From the full-on screeching audio assault of his former electronic noise-punk group, Atari Teenage Riot, to the varied arrangements of his solo work, German musician Alec Empire is well versed in the power of utilizing the sounds and aesthetic of videogames in his music. For close to two decades, his music and politics have been hard-edged, unforgiving and nothing short of revolutionary.
One of the revolutions he inspired fits in the palm of your hand. Empire was among the earlier artists to adopt what has now become the audio weapon of choice in the digital underground: a Nintendo Game Boy.
“It was obvious to me. When I started Atari Teenage Riot I loved the idea of using a tool which is supposed to be a videogame only. Of course the Atari back then was a proper little computer like Amiga,” says Empire.
Made largely possible by a few DIY programmers’ effort, a growing number of musicians continue to find ways to incorporate 8-bit sounds into their art.
Perhaps unwittingly, Nintendo laid the groundwork for the coming revolution when it released the Game Boy Camera accessory in 1998. A limited sound sequencing program was built into the device. To access the program users have to play a space shooter game and blast down a particular ship, which unlocks the sequencer.
“When Nintendo released the music program I just had to get it,” says Empire. He went on to create a 75-minute double album using the simple three-channel sound program.
We Punk Einheit
Empire recalls having Game Boy “Out” parties in Berlin, back in 1998. DJs were called “body snatchers,” and the events featured videogame music interspersed with No Wave and bizarre Japanese art records.
“I was so bored with the British music press praising The Beatles on and on. At those parties we wanted to draw a line once and for all and reject the old tradition of music making, which is still stopping or slowing down the evolution of music,” he says. “I grew up in Berlin. The artists in Germany made a fresh start after the Hitler regime. They thought that if a society that evil came out from the art created before it, then we must invent a new way of thinking and creating.”
The 26-song album of Game Boy music he released the following year documents the vibe of that time, just a decade after the Berlin wall came down.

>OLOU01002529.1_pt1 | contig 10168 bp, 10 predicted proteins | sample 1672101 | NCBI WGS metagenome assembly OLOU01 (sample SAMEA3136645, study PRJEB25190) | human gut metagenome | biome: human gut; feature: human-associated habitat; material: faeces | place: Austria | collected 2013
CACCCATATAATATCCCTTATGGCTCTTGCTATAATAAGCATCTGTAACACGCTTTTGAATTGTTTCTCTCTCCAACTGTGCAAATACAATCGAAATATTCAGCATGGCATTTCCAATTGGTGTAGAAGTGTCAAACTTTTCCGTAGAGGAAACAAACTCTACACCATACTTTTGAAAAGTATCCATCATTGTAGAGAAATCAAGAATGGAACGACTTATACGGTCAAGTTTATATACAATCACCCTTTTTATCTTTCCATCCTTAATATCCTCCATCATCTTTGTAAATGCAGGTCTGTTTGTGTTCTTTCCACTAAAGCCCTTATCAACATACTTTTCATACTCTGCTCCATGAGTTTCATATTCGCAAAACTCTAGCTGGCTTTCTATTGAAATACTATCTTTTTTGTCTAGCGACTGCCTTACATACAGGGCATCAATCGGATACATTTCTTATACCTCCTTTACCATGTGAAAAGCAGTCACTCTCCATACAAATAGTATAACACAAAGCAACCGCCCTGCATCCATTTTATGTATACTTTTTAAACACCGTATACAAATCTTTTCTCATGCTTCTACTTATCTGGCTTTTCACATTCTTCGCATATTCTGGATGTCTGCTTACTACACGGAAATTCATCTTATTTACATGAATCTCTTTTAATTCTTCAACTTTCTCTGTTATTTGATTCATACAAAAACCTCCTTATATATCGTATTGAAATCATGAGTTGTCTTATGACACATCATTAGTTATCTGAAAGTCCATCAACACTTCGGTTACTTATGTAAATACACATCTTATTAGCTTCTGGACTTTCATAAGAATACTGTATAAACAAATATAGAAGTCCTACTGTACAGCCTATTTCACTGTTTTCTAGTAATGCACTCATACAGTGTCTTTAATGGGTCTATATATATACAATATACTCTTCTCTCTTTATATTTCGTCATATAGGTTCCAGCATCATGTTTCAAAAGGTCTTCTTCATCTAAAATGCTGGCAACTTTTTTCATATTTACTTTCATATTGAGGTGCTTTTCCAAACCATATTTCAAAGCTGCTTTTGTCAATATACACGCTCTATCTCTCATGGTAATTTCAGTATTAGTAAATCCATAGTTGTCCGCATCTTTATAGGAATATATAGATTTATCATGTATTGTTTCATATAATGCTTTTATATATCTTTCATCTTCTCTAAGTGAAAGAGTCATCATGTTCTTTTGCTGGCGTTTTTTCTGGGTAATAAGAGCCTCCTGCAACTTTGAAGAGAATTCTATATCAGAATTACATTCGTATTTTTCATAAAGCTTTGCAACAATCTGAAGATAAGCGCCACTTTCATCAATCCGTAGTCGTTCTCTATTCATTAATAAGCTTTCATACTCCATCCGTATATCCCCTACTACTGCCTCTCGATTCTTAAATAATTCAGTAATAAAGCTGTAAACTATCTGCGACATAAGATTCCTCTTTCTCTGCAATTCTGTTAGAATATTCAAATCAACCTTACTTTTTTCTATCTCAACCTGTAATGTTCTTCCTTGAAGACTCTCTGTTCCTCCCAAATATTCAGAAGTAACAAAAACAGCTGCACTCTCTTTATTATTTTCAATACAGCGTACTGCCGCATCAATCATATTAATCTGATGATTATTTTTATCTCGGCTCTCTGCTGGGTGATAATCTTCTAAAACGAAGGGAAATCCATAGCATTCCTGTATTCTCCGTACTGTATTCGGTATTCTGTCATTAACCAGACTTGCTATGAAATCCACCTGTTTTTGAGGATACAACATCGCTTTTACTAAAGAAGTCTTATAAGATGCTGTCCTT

Under the moniker Nintendo Teenage Robots, Empire released We Punk Einheit on his label, Digital Hardcore Recordings, in 1999.
Most songs on the album are simultaneously exciting and painful to listen to. The music is mainly looping blips and beeps, merged with digitized blasts from the noise channel. At times the music undulates, almost danceable; other times it degenerates into chaos. Listening to the whole album blasted at high volume feels like having your brain hard-wired into a classic console.
“The feedback that I got from people was ‘How on Earth did you come up with that on this little machine?'” says Empire.
Devised at the pace of about a song a day, Empire likens the process of composing songs on the Game Boy to reaching a high level in a videogame. In early arcade games the difficulty often ramps up significantly after the first or second level, making it nearly impossible to proceed without an extreme level of manual dexterity and unflinching concentration. The composition process for the record lent itself more to subconscious intuition and quick finger reflexes rather than preconceived song structures. “Everything goes fast, and you react quickly. It’s exciting, thrilling. Your body releases adrenaline. That’s how it felt; very similar to how I record music in general.”
He says making the album was like creating a small world reminiscent of Space Invaders or House of Terror. When he was a kid these were the worlds he dreamed about. “To me these were quite nihilistic games, because you could only lose. The aliens would always take over. I loved that when I was a kid. The music and sounds that came with it were very cold, like an unstoppable machine which destroys you, the player. You can be sure about that when you start the game.”
Now You Are Playing With Power
The Game Boy’s hardware limitations, along with its lack of composition programs, have become part of the device’s allure as a music-making tool. The variety of old-school sounds one can make with it is appealing; never mind that picking up an iconic piece of ’90s pop culture and manipulating it, for good or evil, is just plain cool.
As Nintendo releases newer hand-held gaming devices, fans still turn to the original Game Boy to make music because they claim the aging hardware’s unique sound can’t be beat. The work of two independent software programmers has played a large part in device’s popularity.